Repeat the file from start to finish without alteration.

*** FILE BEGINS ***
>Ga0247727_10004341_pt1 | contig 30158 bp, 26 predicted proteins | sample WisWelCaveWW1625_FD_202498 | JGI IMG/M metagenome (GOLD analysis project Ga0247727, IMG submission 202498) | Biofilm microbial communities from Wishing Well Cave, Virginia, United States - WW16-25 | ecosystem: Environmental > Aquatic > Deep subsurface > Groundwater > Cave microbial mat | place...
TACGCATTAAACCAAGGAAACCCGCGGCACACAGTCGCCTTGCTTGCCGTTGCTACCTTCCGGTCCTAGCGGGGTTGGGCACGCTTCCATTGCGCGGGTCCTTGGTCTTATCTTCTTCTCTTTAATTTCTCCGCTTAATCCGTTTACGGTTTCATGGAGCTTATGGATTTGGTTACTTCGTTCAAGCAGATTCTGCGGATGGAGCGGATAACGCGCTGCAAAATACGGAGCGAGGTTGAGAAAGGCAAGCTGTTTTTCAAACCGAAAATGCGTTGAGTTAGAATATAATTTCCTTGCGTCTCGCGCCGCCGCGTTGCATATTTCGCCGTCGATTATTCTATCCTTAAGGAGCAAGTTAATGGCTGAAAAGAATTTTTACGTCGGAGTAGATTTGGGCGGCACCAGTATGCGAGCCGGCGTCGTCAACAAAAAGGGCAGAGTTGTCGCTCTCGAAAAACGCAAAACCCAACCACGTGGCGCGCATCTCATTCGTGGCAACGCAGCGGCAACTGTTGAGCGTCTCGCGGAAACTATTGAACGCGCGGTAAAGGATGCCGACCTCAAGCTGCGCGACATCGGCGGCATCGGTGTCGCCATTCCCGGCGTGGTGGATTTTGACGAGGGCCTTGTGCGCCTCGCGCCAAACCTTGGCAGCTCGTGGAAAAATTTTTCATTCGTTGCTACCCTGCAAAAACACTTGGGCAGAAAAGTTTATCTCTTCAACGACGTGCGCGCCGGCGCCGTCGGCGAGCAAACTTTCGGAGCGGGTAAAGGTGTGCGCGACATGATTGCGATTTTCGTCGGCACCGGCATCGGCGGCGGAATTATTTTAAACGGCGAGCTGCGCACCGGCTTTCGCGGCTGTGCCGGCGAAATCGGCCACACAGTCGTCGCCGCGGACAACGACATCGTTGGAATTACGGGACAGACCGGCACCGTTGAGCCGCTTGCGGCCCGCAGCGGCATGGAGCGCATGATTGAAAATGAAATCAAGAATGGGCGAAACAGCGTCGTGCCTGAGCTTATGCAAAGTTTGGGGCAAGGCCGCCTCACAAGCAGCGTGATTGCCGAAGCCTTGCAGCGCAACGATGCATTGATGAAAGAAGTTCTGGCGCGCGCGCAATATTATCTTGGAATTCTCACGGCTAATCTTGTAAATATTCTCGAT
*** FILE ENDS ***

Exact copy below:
>Ga0247727_10004341_pt1 | contig 30158 bp, 26 predicted proteins | sample WisWelCaveWW1625_FD_202498 | JGI IMG/M metagenome (GOLD analysis project Ga0247727, IMG submission 202498) | Biofilm microbial communities from Wishing Well Cave, Virginia, United States - WW16-25 | ecosystem: Environmental > Aquatic > Deep subsurface > Groundwater > Cave microbial mat | place...
TACGCATTAAACCAAGGAAACCCGCGGCACACAGTCGCCTTGCTTGCCGTTGCTACCTTCCGGTCCTAGCGGGGTTGGGCACGCTTCCATTGCGCGGGTCCTTGGTCTTATCTTCTTCTCTTTAATTTCTCCGCTTAATCCGTTTACGGTTTCATGGAGCTTATGGATTTGGTTACTTCGTTCAAGCAGATTCTGCGGATGGAGCGGATAACGCGCTGCAAAATACGGAGCGAGGTTGAGAAAGGCAAGCTGTTTTTCAAACCGAAAATGCGTTGAGTTAGAATATAATTTCCTTGCGTCTCGCGCCGCCGCGTTGCATATTTCGCCGTCGATTATTCTATCCTTAAGGAGCAAGTTAATGGCTGAAAAGAATTTTTACGTCGGAGTAGATTTGGGCGGCACCAGTATGCGAGCCGGCGTCGTCAACAAAAAGGGCAGAGTTGTCGCTCTCGAAAAACGCAAAACCCAACCACGTGGCGCGCATCTCATTCGTGGCAACGCAGCGGCAACTGTTGAGCGTCTCGCGGAAACTATTGAACGCGCGGTAAAGGATGCCGACCTCAAGCTGCGCGACATCGGCGGCATCGGTGTCGCCATTCCCGGCGTGGTGGATTTTGACGAGGGCCTTGTGCGCCTCGCGCCAAACCTTGGCAGCTCGTGGAAAAATTTTTCATTCGTTGCTACCCTGCAAAAACACTTGGGCAGAAAAGTTTATCTCTTCAACGACGTGCGCGCCGGCGCCGTCGGCGAGCAAACTTTCGGAGCGGGTAAAGGTGTGCGCGACATGATTGCGATTTTCGTCGGCACCGGCATCGGCGGCGGAATTATTTTAAACGGCGAGCTGCGCACCGGCTTTCGCGGCTGTGCCGGCGAAATCGGCCACACAGTCGTCGCCGCGGACAACGACATCGTTGGAATTACGGGACAGACCGGCACCGTTGAGCCGCTTGCGGCCCGCAGCGGCATGGAGCGCATGATTGAAAATGAAATCAAGAATGGGCGAAACAGCGTCGTGCCTGAGCTTATGCAAAGTTTGGGGCAAGGCCGCCTCACAAGCAGCGTGATTGCCGAAGCCTTGCAGCGCAACGATGCATTGATGAAAGAAGTTCTGGCGCGCGCGCAATATTATCTTGGAATTCTCACGGCTAATCTTGTAAATATTCTCGAT